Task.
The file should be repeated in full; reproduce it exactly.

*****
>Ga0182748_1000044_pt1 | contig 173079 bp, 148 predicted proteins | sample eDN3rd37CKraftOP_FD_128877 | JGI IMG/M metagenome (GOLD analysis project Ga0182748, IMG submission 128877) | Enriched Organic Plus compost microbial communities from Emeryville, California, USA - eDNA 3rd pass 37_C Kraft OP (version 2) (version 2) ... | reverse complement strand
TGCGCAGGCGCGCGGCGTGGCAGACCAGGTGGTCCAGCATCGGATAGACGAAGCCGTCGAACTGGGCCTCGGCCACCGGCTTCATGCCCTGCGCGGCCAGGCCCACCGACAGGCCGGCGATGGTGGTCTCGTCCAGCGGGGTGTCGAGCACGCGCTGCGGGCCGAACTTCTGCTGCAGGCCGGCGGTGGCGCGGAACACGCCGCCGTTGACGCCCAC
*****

>Ga0182748_1000044_pt1 | contig 173079 bp, 148 predicted proteins | sample eDN3rd37CKraftOP_FD_128877 | JGI IMG/M metagenome (GOLD analysis project Ga0182748, IMG submission 128877) | Enriched Organic Plus compost microbial communities from Emeryville, California, USA - eDNA 3rd pass 37_C Kraft OP (version 2) (version 2) ... | reverse complement strand
TGCGCAGGCGCGCGGCGTGGCAGACCAGGTGGTCCAGCATCGGATAGACGAAGCCGTCGAACTGGGCCTCGGCCACCGGCTTCATGCCCTGCGCGGCCAGGCCCACCGACAGGCCGGCGATGGTGGTCTCGTCCAGCGGGGTGTCGAGCACGCGCTGCGGGCCGAACTTCTGCTGCAGGCCGGCGGTGGCGCGGAACACGCCGCCGTTGACGCCCAC